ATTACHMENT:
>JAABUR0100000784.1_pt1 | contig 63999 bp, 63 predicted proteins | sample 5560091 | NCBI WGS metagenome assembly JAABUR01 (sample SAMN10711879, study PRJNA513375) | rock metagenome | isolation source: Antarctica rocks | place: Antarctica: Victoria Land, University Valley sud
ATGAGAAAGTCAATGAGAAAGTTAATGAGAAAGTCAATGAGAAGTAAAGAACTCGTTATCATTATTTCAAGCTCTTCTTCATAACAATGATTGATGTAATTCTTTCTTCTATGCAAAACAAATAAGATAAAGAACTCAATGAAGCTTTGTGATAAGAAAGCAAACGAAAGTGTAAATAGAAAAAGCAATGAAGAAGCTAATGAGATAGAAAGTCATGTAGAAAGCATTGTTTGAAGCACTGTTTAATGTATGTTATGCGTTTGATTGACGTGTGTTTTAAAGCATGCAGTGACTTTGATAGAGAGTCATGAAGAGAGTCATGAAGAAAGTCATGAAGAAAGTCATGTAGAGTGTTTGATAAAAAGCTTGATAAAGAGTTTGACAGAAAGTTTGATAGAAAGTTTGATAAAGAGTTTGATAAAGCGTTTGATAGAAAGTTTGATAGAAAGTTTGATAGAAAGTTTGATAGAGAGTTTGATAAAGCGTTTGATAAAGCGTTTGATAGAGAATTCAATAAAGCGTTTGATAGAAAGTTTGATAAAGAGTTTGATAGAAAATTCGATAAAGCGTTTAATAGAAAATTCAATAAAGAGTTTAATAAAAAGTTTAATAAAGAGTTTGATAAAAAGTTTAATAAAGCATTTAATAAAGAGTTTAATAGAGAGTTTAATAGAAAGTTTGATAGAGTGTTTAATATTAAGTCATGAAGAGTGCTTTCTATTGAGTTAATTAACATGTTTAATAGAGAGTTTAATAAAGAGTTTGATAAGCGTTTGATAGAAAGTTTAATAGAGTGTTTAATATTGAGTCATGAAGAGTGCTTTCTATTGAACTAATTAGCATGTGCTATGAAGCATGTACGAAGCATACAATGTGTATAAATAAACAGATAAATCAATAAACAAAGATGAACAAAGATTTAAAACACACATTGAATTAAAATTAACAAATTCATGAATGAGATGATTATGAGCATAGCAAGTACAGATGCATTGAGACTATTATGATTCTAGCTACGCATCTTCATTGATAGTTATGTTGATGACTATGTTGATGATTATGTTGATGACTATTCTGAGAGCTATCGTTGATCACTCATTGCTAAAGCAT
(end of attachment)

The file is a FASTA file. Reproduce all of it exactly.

>JAABUR0100000784.1_pt1 | contig 63999 bp, 63 predicted proteins | sample 5560091 | NCBI WGS metagenome assembly JAABUR01 (sample SAMN10711879, study PRJNA513375) | rock metagenome | isolation source: Antarctica rocks | place: Antarctica: Victoria Land, University Valley sud
ATGAGAAAGTCAATGAGAAAGTTAATGAGAAAGTCAATGAGAAGTAAAGAACTCGTTATCATTATTTCAAGCTCTTCTTCATAACAATGATTGATGTAATTCTTTCTTCTATGCAAAACAAATAAGATAAAGAACTCAATGAAGCTTTGTGATAAGAAAGCAAACGAAAGTGTAAATAGAAAAAGCAATGAAGAAGCTAATGAGATAGAAAGTCATGTAGAAAGCATTGTTTGAAGCACTGTTTAATGTATGTTATGCGTTTGATTGACGTGTGTTTTAAAGCATGCAGTGACTTTGATAGAGAGTCATGAAGAGAGTCATGAAGAAAGTCATGAAGAAAGTCATGTAGAGTGTTTGATAAAAAGCTTGATAAAGAGTTTGACAGAAAGTTTGATAGAAAGTTTGATAAAGAGTTTGATAAAGCGTTTGATAGAAAGTTTGATAGAAAGTTTGATAGAAAGTTTGATAGAGAGTTTGATAAAGCGTTTGATAAAGCGTTTGATAGAGAATTCAATAAAGCGTTTGATAGAAAGTTTGATAAAGAGTTTGATAGAAAATTCGATAAAGCGTTTAATAGAAAATTCAATAAAGAGTTTAATAAAAAGTTTAATAAAGAGTTTGATAAAAAGTTTAATAAAGCATTTAATAAAGAGTTTAATAGAGAGTTTAATAGAAAGTTTGATAGAGTGTTTAATATTAAGTCATGAAGAGTGCTTTCTATTGAGTTAATTAACATGTTTAATAGAGAGTTTAATAAAGAGTTTGATAAGCGTTTGATAGAAAGTTTAATAGAGTGTTTAATATTGAGTCATGAAGAGTGCTTTCTATTGAACTAATTAGCATGTGCTATGAAGCATGTACGAAGCATACAATGTGTATAAATAAACAGATAAATCAATAAACAAAGATGAACAAAGATTTAAAACACACATTGAATTAAAATTAACAAATTCATGAATGAGATGATTATGAGCATAGCAAGTACAGATGCATTGAGACTATTATGATTCTAGCTACGCATCTTCATTGATAGTTATGTTGATGACTATGTTGATGATTATGTTGATGACTATTCTGAGAGCTATCGTTGATCACTCATTGCTAAAGCAT